Visual AI, Highly Precise than the Human Eyes
Anyone who visited the airport must have experienced passing the luggage through the large X-ray scanner. Have you ever wondered how the security agent detect explosives and dangerous items so quickly as thousands of bags passes through the scanner?
You might have assumed that some kind of artificial intelligence technology is applied to automatically filter out prohibited belongings, but the detection process still relies on human eyes. It only takes about 3 to 4 seconds for the experienced security agent to filter out dangerous items, however, there still exists a possibility of human error that could lead to serious problems.
The commercially applied X-ray scanner only distinguishes and provide images with 3 to 6 different colors based on the material component like metal, liquid, and etc.
However, the equipment that can analyze luggage images and provide alarm for any prohibited items is about to be applied in the airports. For example, if the equipment detects a gun image in the luggage like the picture above, it will alert the security agent to take actions. Thanks to the advanced technologies, we will be able to enjoy our trips more securely.
Google Photo that searches the right photo for you
Visual recognition technology can be found in our daily lives as well. Anyone who likes taking photos with their smartphones may be more familiar with the Google Photo service which provides useful classification and search functions.
If you want to search for the photos taken in certain location or photos of a specific person, you can easily find the photo you want in the albums that are automatically created by the Google Photo. Even if you want to find a photo you took with a dog or an umbrella, you can type in keywords like ‘dog’ or ‘umbrella’ and Google Photo will search the photo for you.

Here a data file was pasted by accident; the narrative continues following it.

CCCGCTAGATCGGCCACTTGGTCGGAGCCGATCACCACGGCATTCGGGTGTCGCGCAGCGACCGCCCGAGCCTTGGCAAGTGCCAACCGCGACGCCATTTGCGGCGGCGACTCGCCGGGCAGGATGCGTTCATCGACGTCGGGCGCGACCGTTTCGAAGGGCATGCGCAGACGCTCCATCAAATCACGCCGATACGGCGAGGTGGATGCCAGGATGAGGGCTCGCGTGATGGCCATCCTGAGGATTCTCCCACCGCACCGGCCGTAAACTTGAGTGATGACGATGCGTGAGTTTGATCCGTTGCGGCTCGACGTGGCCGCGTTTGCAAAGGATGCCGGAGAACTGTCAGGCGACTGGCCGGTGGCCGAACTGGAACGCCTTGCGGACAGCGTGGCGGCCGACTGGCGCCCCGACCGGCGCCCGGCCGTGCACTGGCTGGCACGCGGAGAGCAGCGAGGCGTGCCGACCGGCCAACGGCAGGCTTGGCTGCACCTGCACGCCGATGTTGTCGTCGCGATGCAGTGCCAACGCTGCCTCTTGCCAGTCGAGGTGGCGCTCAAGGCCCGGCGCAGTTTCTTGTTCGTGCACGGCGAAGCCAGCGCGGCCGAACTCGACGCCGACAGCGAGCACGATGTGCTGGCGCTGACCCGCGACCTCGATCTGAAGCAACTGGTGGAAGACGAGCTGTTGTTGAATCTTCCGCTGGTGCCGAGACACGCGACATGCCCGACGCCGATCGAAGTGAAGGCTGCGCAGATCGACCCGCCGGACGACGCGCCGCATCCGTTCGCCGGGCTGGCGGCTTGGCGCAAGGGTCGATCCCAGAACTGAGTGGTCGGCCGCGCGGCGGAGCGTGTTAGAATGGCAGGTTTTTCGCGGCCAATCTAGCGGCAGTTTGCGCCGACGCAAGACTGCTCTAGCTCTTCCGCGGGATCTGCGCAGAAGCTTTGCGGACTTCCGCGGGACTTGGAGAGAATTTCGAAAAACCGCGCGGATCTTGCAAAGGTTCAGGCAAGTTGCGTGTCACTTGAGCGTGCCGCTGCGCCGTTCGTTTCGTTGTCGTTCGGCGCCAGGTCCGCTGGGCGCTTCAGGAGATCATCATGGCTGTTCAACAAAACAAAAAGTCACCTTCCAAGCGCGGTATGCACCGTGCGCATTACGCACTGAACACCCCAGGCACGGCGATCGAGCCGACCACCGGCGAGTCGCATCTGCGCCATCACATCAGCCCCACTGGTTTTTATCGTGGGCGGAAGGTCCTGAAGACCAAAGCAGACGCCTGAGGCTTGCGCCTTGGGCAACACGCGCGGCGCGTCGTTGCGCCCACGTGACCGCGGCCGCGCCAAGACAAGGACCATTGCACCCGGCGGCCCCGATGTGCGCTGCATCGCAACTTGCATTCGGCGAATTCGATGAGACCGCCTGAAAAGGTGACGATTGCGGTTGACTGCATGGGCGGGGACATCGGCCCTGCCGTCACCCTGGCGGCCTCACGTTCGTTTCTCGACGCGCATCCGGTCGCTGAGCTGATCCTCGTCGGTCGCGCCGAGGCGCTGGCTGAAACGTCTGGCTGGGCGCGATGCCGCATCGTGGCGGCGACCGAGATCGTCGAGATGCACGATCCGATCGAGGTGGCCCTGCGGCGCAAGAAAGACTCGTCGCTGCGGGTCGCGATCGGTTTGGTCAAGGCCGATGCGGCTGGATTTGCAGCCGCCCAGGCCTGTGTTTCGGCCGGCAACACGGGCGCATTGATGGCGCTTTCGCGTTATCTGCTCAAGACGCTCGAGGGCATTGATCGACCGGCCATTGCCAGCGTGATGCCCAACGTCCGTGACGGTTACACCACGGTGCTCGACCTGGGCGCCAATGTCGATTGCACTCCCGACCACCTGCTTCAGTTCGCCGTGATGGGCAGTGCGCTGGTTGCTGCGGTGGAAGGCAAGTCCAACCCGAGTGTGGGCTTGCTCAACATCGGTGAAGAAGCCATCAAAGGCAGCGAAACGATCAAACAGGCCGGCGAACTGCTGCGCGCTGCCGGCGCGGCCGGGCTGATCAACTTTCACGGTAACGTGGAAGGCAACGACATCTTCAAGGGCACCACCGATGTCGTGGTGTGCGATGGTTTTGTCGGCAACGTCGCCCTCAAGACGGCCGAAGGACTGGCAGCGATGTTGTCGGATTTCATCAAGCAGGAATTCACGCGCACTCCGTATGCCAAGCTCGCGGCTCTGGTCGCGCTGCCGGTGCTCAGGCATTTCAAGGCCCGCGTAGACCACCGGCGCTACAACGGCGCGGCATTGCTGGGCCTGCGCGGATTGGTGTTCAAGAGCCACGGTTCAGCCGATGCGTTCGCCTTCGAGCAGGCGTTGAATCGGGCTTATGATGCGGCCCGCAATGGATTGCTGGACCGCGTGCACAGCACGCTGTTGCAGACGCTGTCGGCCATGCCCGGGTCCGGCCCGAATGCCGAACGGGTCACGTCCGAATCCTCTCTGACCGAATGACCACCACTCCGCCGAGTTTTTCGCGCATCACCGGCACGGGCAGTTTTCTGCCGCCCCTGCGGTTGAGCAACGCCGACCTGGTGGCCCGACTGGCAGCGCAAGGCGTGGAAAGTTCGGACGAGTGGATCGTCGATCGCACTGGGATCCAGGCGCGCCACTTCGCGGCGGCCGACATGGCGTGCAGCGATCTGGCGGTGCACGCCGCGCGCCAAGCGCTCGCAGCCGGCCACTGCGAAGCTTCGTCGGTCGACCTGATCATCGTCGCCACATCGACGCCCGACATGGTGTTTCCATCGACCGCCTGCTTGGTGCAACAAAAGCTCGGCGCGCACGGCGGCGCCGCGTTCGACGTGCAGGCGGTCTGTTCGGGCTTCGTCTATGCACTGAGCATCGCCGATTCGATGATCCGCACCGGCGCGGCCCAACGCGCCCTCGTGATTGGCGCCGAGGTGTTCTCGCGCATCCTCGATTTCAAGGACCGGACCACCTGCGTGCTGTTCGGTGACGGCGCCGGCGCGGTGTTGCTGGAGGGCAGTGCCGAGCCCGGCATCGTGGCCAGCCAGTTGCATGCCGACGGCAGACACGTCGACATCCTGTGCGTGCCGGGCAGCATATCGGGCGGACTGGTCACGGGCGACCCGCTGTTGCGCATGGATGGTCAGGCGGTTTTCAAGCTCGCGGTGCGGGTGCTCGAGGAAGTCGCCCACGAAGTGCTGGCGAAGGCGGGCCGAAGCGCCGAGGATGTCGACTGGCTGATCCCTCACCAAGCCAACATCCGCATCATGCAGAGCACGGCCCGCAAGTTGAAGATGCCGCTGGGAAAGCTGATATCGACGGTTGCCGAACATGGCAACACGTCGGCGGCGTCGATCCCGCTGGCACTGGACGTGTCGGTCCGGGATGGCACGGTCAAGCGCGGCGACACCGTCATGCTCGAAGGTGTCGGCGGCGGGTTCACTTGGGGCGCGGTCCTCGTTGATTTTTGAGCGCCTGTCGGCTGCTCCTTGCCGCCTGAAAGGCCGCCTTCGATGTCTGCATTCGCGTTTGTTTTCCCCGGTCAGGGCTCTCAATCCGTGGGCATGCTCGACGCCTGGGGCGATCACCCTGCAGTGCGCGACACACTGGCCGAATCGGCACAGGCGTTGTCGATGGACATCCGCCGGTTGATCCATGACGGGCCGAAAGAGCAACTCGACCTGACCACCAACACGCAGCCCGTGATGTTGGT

Such services to find related images has been around us for many years now, but many people are still unfamiliar with it.
Healthcare service that analyze images to predict diseases
Lung cancer, a disease that causes high mortality rate, is found to have a low survival rate of 6.1% when detected at its later stages, but the survival rate increases to 64% when it is detected during its early stage. However, early diagnosis rate of lung cancer is only 20.7% in Korea because it is hard to detect lung cancer with X-ray images when the lesion is small or when it is covered by other organs.
Healthcare startups in Korea are launching image analysis services to solve such problems. The image analytics engine that learnt CT scan results have detected pulmonary nodules with 97% accuracy rate and the study has proved that the doctors’ reading accuracy increases 20% when supported by the image analysis service.
The application of such technology is expanding to other diseases like breast cancer and biopsy, and major hospitals in Korea have already adopted the technology.
In the healthcare industry, the judgement of doctor (human) plays an important role.
Because machines cannot take responsibility of human lives yet.
Challenge still remains to filter out fake news and videos
Have you heard of Deepfake? It is a term derived from ‘deep learning’ and ‘fake’, referring to fake video or image that appears to be real. It is a technology based on artificial intelligence to create video that is hard to distinguish from the real ones. Recently, a video that virtualized former US President, Barack Obama, was uploaded on YouTube (https://www.youtube.com/watch?v=AmUC4m6w1wo) as well.
Such Deepfake technology can be used create fake news to disseminate malicious images of celebrities, create chaos among the citizens, or can be abused for political purposes.
In response to growing manipulation skills, technology for screening the image authenticity is also receiving a lot of attention recently.
The visual analytics technology is also being developed into the field of preventing forgeries. But for the time being, I will stick to ‘only believe what you see’. Machines are there to help, but the judgement is entirely up to the human.
By Andy Cho principal Professional_Development Competency Office
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